128 episodes

Ministry leadership is about more than just growing your church or organization. It’s about participating in God’s mission in the world. But how can leaders know God’s mission or their unique place in it? Faithful ministry leadership is rooted in a life of deep and abiding faithfulness to Jesus. In “Spiritual Life and Leadership,” Markus Watson and his guests explore what it means to be faithful leaders whose ministry flows from their ever-deepening relationship with God.

Spiritual Life and Leadership Markus Watson

    • Religion & Spirituality
    • 5.0 • 27 Ratings

Ministry leadership is about more than just growing your church or organization. It’s about participating in God’s mission in the world. But how can leaders know God’s mission or their unique place in it? Faithful ministry leadership is rooted in a life of deep and abiding faithfulness to Jesus. In “Spiritual Life and Leadership,” Markus Watson and his guests explore what it means to be faithful leaders whose ministry flows from their ever-deepening relationship with God.

    128. Letting Go of the Solo-Heroic Leader in You, with Bryan Sims, author of Leading Together

    128. Letting Go of the Solo-Heroic Leader in You, with Bryan Sims, author of Leading Together

    Bryan Sims is the author of Leading Together: The Holy Possibility of Harmony and Synergy in the Face of Change.  He is also a coach with Spiritual Leadership Inc. and a professor at Asbury Theological Serminary.

    In this episode, Bryan Sims discusses the importance of shared leadership.  As we lead through these challenging times, leaders need to be able to bring people together—to draw on all our gifts and talents and knowledge.  We are called to lead healthy teams of people in order to fully participate in God’s mission in the world.  We cannot do it alone.


    THIS EPISODE'S HIGHLIGHTS INCLUDE:
    Bryan Sims is the author of Leading Together: The Holy Possibility of Harmony and Synergy in the Face of Change and is a coach with Spiritual Leadership Inc. and a professor at Asbury Theological Seminary.Bryan Sims explains that healthy leadership requires working together and harmony among those that are working together, especially as we are living in times of disequilibrium.Disequilibrium creates a space of high possibility.Bryan Sims explains what he means by “technical challenges” and “adaptive challenges.”Covid has been a time of intense adaptive challenge.Overcoming adaptive challenges requires shared leadership.Shared leadership can involve staff, church members, and even people outside the church or organization.Kenosis is the Greek word that captures the self-emptying nature of Jesus.  Healthy church leadership, according to Bryan Sims, also kenotic in nature.  Controlling and manipulating is the opposite of kenosis.Bryan Sims demonstrates the early church exhibited kenotic shared leadership because they learned that kind of leadership from Jesus.Adaptive shared leadership is actually quite pastoral.Bryan Sims, in his work, asks a really important question:  How do we discern what God is doing and how do we join God in that?Bryan Sims suggests that every leader needs a coach, a spiritual director, and a counselor.For leaders wanting to engage in shared leadership, Bryan Sims suggests finding a person with whom they can process their leadership challenges.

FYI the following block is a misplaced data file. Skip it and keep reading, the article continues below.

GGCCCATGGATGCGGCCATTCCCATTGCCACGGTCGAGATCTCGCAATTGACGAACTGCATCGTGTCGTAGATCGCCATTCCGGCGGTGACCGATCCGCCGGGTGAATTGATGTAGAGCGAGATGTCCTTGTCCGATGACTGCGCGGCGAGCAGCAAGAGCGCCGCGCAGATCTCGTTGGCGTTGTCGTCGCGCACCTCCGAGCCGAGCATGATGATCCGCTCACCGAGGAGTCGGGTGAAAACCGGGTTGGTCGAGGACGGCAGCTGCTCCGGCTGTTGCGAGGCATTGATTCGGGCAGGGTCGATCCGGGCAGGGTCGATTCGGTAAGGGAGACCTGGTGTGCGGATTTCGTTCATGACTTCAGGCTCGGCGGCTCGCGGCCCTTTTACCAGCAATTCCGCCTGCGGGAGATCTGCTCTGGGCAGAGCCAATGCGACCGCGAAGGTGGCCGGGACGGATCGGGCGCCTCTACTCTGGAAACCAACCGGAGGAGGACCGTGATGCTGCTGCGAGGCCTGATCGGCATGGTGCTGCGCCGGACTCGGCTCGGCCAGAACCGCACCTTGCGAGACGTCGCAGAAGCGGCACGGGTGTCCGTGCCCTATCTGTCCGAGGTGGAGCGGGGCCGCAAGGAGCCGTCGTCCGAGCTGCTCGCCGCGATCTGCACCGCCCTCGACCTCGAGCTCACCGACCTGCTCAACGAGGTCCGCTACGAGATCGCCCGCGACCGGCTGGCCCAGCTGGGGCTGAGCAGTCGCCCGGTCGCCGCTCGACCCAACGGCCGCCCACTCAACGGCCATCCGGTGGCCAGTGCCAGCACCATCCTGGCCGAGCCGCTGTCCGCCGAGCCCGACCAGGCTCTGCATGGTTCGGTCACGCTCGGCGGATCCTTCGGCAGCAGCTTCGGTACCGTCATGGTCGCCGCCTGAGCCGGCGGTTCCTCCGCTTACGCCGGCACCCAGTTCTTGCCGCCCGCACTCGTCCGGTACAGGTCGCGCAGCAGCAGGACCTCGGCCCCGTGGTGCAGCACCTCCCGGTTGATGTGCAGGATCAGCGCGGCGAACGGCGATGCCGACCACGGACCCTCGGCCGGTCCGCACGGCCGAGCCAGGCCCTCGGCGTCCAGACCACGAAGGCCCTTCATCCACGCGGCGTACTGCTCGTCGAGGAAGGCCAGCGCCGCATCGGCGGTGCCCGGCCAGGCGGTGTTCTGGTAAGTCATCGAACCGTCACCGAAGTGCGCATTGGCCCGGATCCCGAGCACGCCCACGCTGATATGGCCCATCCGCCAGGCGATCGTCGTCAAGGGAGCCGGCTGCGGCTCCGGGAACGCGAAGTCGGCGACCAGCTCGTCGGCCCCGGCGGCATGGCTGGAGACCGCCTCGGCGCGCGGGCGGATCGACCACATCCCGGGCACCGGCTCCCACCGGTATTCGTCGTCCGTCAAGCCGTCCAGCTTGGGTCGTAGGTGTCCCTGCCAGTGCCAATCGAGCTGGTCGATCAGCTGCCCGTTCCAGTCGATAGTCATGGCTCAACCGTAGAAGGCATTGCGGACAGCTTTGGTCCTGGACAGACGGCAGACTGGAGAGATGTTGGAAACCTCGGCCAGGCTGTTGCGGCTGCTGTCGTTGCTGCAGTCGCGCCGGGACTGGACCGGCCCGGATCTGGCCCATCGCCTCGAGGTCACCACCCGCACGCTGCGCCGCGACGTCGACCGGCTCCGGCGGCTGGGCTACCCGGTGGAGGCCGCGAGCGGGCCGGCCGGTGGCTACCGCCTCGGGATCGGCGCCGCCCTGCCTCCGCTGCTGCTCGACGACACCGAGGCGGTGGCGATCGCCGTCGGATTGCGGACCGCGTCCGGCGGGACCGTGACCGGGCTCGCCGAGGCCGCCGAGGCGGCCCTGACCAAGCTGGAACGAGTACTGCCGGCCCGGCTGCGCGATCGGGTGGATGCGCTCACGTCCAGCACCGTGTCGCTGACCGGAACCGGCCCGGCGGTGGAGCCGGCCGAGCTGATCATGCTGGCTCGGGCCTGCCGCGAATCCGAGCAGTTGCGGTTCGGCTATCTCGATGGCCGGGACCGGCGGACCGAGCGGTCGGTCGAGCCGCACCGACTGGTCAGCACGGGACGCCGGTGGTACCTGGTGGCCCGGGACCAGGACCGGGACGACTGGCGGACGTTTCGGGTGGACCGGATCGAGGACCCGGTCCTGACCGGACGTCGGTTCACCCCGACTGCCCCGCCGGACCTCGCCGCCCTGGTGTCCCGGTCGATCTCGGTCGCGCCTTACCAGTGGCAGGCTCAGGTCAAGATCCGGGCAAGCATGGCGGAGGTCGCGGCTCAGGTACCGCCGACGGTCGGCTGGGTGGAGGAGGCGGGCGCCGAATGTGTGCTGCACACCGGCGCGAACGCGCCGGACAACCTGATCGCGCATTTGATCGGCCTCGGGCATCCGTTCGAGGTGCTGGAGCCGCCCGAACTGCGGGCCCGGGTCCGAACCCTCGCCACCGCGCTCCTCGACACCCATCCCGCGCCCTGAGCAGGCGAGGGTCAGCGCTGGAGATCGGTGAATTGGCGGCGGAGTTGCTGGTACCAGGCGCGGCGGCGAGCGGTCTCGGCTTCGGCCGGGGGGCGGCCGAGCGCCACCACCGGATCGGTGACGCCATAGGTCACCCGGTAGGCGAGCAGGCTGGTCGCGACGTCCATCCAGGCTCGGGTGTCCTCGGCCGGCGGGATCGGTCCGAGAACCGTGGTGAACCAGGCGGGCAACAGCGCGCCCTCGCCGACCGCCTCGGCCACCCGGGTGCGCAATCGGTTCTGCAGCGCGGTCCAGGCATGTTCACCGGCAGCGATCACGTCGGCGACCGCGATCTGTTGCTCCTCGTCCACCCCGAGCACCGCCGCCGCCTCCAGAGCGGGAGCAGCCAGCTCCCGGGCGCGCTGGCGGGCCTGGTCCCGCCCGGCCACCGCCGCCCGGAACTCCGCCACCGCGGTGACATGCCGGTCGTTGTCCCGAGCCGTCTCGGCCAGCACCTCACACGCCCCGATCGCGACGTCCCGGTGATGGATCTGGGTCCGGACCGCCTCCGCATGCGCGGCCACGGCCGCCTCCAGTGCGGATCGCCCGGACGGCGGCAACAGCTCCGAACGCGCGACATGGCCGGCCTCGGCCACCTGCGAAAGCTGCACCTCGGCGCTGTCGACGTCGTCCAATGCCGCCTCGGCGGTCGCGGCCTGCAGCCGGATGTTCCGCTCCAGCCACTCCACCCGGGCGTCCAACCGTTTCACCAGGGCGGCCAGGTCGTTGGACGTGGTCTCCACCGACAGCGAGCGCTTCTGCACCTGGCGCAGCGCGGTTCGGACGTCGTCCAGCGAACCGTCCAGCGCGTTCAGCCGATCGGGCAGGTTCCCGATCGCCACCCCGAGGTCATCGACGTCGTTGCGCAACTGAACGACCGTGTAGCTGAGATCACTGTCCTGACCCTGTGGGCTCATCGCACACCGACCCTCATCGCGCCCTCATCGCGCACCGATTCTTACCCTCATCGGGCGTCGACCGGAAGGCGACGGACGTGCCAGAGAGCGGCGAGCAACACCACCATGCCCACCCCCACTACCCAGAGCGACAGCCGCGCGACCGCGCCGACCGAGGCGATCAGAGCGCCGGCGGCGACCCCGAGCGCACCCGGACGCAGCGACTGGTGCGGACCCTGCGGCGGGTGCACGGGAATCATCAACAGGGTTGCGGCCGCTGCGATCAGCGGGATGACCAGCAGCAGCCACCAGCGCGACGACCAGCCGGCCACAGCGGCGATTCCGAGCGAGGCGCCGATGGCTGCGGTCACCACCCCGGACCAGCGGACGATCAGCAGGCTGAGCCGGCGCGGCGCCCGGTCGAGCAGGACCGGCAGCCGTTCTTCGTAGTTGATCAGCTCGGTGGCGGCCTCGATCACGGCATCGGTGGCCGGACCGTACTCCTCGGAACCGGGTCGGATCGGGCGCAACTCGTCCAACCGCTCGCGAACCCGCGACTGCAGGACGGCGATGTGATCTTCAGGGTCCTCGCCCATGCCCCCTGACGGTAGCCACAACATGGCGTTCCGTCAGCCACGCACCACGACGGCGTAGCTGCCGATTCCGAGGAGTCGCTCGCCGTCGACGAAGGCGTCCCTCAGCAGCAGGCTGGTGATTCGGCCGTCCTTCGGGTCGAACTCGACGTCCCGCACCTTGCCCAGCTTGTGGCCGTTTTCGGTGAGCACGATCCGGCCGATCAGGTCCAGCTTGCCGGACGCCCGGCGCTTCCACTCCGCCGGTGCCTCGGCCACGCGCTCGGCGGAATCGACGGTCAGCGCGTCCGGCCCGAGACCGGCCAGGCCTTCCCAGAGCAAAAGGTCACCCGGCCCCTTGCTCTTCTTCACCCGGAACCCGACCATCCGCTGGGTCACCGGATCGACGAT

RELEVANT RESOURCES AND LINKS:
    Bryan Sims:Website – www.bryandsims.comChurch Leadership Inc.:Website - www.spiritual-leadership.orgBooks mentioned:Leading Together, by Bryan SimsSurfing the Edge of Chaos, by Richard Pascale, Mark Milleman, and Linda GiojaCanoeing the Mountains, by Tod BolsingerCLICK HERE to sign up for the Church Leadership Institute newsletter.

    • 41 min
    127. From Sunday-centric to Mission-centric, with Jon Ritner, author of Positively Irritating

    127. From Sunday-centric to Mission-centric, with Jon Ritner, author of Positively Irritating

    Jon Ritner is the author of Positively Irritating: Embracing a Post-Christian World to Form a More Faithful and Innovative Church.  In this episode, we discuss what it means to be the church in a post-Christendom world.  How can the church be the kind of church that a Post-Christendom world actually needs—and the kind of church that God is calling the church to be?


    THIS EPISODE'S HIGHLIGHTS INCLUDE:
    Jon Ritner is the author of Positively Irritating: Embracing a Post-Christian World to Form a More Faithful and Innovative Church and has served as lead at Ecclesia Hollywood for the last seven.After serving as an executive pastor of a megachurch, Jon Ritner eventually made his way to a microchurch network in Brussels, Belgium.  Later, Jon Ritner and his wife moved to Hollywood to help churches adapt and innovate in an increasingly post-Christendom world.The early church existed in a pluralistic pre-Christian culture.Jon Ritner uses the metaphor of an oyster to help us understand that challenges, when approached with a posture of learning and embrace, can lead to beauty.Thanks to Covid, we have just spent the last two years in a liminal space.The mission of God is not just the conversion of every individual soul.  It’s the redemption and restoration of all of creation.Jon Ritner argues that ministry should happen throughout the week in all the places where God’s people are.  Then they can come together to celebrate on Sundays.For many people today, going to church is almost a cross-cultural experience.Jon Ritner explains that many churches unconsciously create an insider-outsider divide when they announce that if someone wants to find belonging they have to come to the church.
    RELEVANT RESOURCES AND LINKS: